Q&A: School and Community Partnerships
Author: Marshall Snedaker
March 16, 2016
Orchards Elementary is a sixth-year Leader in Me School in Lewiston, Idaho. Throughout those years, Principal Kristy Brinkerhoff and her staff have worked intentionally and diligently to make their school a place where students’ basic needs are met and where they become leaders.
But they didn’t do it on their own. They have developed great relationships with leaders and organizations in their community, particularly the Community Action Partnership (CAP).
Angie Titus is the Community Engagement Director of the Community Action Partnership. She and Principal Brinkerhoff have worked together to create a mutually beneficial relationship for the school and for the community.
We talked with both of them, and they shared their thoughts on the process and importance of school-and-community partnerships.
Kristy Brinkerhoff, Principal, Orchards Elementary
Q: Why do you feel it mattered to reach out to the community?
I’ve always had this unanswered question: “How is it that schools are so strapped for funding and support when there is such a wealth of resources; not necessarily money, but resources within the community?” There are people out there who have a ton of things that schools need. There are so many things we have been able to do differently at Orchards with the funding and the resources that have come through our community partnerships.
Q: What did you do to reach out to your community members?
We’ve done a tremendous job of opening the doors of our school and making it welcoming to parents, families, and community members. We’re intentional about being transparent. We’ve also always invited community leaders to come to our Leadership Day.
Q: How did your partnership with CAP start?
Angie Titus, who was the community engagement director of Community Action Partnership, came to one of our Leadership Days. She stayed for the Q&A, and at the end, she stood up and said, “I want to help. How can I be a part of this?” We talked briefly, but there wasn’t a system in place. She later went to my superintendent and said, “I really want to work with Orchards Elementary. How do we make this happen?”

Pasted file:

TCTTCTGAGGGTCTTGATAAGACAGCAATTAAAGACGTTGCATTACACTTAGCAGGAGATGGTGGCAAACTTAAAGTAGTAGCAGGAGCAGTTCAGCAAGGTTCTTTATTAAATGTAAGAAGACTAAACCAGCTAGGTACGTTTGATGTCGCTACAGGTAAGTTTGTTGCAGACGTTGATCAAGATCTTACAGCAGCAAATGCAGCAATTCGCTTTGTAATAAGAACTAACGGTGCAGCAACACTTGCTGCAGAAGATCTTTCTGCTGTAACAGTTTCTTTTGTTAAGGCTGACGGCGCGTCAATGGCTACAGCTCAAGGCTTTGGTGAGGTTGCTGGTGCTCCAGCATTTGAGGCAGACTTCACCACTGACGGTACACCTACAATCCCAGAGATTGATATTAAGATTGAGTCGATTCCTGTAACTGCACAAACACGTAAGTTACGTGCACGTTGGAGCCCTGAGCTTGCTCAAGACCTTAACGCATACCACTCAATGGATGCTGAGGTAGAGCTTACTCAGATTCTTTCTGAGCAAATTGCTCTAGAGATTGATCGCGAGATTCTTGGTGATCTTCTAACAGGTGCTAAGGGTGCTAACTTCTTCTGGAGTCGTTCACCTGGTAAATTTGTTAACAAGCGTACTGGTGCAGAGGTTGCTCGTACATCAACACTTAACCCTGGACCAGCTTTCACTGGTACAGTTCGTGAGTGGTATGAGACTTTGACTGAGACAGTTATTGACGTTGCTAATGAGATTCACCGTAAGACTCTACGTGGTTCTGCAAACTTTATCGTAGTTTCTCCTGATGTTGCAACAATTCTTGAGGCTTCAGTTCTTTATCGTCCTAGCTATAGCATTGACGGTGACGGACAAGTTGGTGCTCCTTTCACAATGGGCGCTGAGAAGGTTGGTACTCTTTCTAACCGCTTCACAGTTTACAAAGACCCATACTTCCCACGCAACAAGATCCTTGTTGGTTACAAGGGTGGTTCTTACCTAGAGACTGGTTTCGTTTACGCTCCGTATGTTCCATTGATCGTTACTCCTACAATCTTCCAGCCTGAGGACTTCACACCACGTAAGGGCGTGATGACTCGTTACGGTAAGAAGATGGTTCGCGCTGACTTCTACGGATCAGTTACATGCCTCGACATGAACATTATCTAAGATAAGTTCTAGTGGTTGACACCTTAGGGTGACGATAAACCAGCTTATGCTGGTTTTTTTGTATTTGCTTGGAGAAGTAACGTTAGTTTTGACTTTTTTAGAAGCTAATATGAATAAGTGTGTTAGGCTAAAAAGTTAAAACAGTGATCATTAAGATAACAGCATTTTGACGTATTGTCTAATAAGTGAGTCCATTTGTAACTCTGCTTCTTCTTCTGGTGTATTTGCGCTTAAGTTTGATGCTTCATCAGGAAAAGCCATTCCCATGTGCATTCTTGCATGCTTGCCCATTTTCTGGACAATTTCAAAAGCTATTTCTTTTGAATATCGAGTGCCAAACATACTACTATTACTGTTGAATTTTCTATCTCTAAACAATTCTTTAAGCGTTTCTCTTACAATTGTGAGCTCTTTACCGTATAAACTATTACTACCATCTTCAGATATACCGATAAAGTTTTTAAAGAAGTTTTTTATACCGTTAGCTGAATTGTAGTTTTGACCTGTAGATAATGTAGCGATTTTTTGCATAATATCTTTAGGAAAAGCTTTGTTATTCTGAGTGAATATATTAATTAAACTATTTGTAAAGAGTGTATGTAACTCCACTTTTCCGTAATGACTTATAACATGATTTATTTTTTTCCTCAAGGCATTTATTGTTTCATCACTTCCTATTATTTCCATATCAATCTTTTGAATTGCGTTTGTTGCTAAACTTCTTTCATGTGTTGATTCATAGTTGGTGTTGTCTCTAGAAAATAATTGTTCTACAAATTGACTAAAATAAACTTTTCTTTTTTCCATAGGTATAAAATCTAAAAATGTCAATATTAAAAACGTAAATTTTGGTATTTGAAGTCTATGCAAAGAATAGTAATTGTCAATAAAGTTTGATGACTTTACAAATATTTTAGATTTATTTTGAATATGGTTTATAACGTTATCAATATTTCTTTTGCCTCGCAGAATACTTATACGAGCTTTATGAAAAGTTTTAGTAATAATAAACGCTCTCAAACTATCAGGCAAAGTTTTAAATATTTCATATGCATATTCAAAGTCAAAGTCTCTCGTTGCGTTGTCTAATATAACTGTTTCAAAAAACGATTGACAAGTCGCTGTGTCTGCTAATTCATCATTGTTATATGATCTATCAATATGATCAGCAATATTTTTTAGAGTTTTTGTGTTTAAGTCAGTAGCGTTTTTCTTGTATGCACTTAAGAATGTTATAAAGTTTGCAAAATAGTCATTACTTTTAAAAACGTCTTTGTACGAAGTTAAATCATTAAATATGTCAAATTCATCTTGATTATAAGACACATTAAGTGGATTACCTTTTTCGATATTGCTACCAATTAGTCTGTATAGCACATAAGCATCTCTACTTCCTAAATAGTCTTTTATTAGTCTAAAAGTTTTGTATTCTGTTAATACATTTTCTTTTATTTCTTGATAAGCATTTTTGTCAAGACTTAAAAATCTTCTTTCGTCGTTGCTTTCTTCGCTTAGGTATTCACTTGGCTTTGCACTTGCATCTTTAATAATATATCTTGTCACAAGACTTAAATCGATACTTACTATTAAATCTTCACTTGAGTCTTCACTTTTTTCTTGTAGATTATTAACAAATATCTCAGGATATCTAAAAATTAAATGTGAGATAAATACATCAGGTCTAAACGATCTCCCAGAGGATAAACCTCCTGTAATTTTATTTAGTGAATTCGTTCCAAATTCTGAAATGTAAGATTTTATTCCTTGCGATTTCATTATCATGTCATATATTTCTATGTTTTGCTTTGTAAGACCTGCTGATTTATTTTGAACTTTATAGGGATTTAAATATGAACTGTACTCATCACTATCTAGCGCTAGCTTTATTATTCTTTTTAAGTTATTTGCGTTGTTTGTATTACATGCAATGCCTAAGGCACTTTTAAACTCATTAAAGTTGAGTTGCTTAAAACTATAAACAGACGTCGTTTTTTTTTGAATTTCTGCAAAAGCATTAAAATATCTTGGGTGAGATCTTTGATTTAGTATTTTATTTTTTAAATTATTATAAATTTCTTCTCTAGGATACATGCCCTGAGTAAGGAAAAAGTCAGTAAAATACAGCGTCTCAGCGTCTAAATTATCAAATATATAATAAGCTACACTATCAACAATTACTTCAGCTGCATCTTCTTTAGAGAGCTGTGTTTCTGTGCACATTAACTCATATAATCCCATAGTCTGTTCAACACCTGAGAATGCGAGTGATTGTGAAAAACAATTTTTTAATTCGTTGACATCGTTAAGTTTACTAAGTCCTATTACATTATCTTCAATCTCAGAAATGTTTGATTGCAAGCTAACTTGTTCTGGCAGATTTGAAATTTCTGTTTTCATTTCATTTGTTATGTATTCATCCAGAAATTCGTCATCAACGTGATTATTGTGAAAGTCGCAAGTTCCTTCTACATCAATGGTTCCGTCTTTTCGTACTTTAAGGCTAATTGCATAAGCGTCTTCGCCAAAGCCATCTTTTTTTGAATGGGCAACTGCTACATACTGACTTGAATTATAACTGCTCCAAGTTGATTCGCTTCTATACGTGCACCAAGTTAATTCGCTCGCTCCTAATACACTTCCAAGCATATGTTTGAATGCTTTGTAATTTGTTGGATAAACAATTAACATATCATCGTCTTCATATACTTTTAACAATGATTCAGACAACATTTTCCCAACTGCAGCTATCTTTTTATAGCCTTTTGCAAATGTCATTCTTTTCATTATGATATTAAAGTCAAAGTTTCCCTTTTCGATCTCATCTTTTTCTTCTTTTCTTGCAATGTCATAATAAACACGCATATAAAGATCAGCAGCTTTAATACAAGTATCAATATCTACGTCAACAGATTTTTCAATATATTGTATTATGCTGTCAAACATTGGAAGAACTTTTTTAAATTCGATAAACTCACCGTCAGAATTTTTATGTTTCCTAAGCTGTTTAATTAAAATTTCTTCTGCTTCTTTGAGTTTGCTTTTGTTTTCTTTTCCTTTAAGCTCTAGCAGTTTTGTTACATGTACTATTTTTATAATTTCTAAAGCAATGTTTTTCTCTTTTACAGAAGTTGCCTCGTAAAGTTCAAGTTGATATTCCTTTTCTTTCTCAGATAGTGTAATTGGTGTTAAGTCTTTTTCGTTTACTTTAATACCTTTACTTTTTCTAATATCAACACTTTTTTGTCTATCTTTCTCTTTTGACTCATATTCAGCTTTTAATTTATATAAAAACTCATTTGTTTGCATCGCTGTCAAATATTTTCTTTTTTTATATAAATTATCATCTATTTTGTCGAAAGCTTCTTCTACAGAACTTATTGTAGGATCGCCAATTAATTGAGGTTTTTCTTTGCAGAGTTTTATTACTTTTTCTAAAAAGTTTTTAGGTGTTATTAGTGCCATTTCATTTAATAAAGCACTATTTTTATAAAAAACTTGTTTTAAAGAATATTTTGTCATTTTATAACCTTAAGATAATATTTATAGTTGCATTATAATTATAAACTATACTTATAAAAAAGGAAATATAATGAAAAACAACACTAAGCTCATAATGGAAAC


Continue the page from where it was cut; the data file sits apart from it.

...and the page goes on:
That first year, CAP received a Regence Blue Shield of Idaho grant that allowed us to provide additional training for our staff not only in the 7 Habits, but also with regard to some poverty and cultural challenges our families were dealing with and allowed us to access some of the resources through CAP. Then she wrote other grants to help us get funding for other resources.
Q: What was the goal of your relationship with CAP?
When Angie and I first started working together, we envisioned a three-tier model that would start in the school and then transfer home to the parents and then move out to the community. Of course, as a Leader in Me School, we teach the 7 Habits. We have really reached out to parents through partnerships with Community Action to provide ongoing training.
Q: How has the partnership affected the students?
Beyond providing resources for our school and our families, our students are becoming more involved in the community. Every classroom is committed to doing two community-service projects that had to be student-originated, student-managed, even to the point to where our kids were the ones calling the community-volunteer service programs.